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Pharmacy Benefit Management (PBM) 101

Tuesday, December 1, 2020
Pharmacy Benefit Management (PBM) 101

Many employers typically use prescription drugs covered through their insurers. But new options for self-insurance let businesses hire pharmacy benefit managers (PBMs) independently from their insurance carriers to reduce their health benefit costs.

Self-insured plans, where the business assumes more risks in paying employee health care expenses, give employers control over the care they cover and insight into the costs they pay. PBMs are projected to save employers and consumers as much as 30%, or $654 billion, on drug benefit costs over the next decade, according to the Pharmaceutical Care Management Association.

However, PBMs are not always transparent. They are jokingly called “Perfect Business Models” because there are so many ways for them to make money – many of which the client never sees. Here’s how they are typically broken down:

  • 47% – Manufacturer Revenue aka “rebates”
  • 22% – Mail order markup/spread
  • 22% – Retail pharmacy markup/spread
  • 10% – Admin fees

This is the worst possible scenario that you can place a client: when a PBM offers to waive admin/dispensing fees, RED ALERT.  That means they are going to markup your mail order and retail pharmacy that much more. The preferred PBM pricing model makes 100 percent of their revenue from admin fees.

How do PBMs get away with markups?  

The drug pricing standard, which forms the basis for discount prices, is known as Average Wholesale Price (AWP).  However, AWP is virtually never what is actually paid.  It is an inflated price that purchasers of PBM services negotiate and rely on far too often.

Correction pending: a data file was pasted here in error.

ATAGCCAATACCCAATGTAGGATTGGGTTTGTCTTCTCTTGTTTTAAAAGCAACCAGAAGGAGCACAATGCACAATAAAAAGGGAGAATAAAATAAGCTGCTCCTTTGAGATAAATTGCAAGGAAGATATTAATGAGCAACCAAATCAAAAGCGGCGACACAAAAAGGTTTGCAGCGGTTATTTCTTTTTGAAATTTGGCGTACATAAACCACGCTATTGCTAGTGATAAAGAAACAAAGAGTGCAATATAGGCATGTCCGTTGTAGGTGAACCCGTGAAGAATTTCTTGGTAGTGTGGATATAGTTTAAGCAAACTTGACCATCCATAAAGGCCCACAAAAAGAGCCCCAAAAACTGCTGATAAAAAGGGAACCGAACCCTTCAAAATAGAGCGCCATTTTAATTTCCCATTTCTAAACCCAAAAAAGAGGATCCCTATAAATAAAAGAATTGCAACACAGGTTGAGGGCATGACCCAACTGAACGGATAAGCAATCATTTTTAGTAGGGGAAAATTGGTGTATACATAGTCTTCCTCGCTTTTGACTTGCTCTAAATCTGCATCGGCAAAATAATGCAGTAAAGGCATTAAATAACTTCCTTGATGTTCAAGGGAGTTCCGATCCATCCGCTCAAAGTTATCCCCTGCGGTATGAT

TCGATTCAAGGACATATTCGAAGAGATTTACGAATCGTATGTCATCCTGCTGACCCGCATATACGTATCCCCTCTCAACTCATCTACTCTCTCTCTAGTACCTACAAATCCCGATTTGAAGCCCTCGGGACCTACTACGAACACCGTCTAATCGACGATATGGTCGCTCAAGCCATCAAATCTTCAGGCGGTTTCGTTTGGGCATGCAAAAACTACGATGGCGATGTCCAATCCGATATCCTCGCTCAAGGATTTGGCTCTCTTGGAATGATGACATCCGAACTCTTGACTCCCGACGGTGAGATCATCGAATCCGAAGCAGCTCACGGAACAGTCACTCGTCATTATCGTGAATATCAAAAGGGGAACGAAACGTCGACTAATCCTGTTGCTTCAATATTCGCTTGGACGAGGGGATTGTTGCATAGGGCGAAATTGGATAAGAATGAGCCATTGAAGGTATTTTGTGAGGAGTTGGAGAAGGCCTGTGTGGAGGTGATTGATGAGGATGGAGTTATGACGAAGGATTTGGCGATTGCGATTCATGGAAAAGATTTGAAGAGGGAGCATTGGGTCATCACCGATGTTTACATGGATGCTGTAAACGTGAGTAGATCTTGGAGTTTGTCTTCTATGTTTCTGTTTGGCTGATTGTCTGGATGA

Generic drugs have two prices:  AWP (which is heavily inflated and set by the manufacturer) and Maximum Allowable Cost or MAC (closer to the actual acquisition cost or AAC).

In simple terms, groups negotiate a discount off of AWP.  Here is an example:

  • Nadolol Tab 20MG AWP = $339.10
  • Group negotiated 75% discount off of AWP = $84.75 discounted cost for Nadolol (this is what the plan pays) 
  • Pharmacy’s cost = $23
  • Pharmacy Dispensing fee = $5
  • PBM Admin fee = $5
  • Net spread for PBM = $84.75 – $33 ($23+$5+$5) = $51.75.  This is their spread.

To sum this up, the PBM just made their admin fee and spread for a total of $56.75 by filling ONE PRESCRIPTION.

Here at The Horton Group, we help individual employers reduce pharmacy costs by millions of dollars annually by choosing the right pharmacy benefit manager. Our PBM partners are completely transparent and have it written into the contract that the only way they can make money is by their admin fee.

How do small, independent PBM’s compete with the CVS/Express Scripts of the world on maximizing their rebates? 

They can compete by using rebate aggregators, which are contracted to work with hundreds of small PBM’s across the country to go to the drug manufacturers and negotiate as one unit.

Here is the traditional cycle for a transparent PBM: 

  1. Processing Rx claims for client
  2. Rebates being calculated by rebate aggregators (who take their cut of the group’s rebate for their fee)
  3. Rebates sent back to PBM who hold them for +/- six months, earning interest on the group’s rebate $$
  4. Rebates sent from PBM back to the group

Transparent PBM’s make money through admin fees and interest revenue from holding their groups’ rebate money. Strong consultants recommend transparent PBM’s with creative specialty prescription carve-outs to their clients.

The Horton Group partners with PBMs that don’t accept any rebates, which ultimately results in greater savings for our clients. We work with them to create the most creative and cost-effective programs to help manage specialty prescription spend. Instead of worrying about a PBM holding their rebate dollars for 180 days, our clients can put that money directly in their bank accounts.

If you need assistance partnering with the right PBM, give us a call at (800) 383-8283 to set up an appointment with one of our consultants.

Material posted on this website is for informational purposes only and does not constitute a legal opinion or medical advice. Contact your legal representative or medical professional for information specific to your legal or medical needs.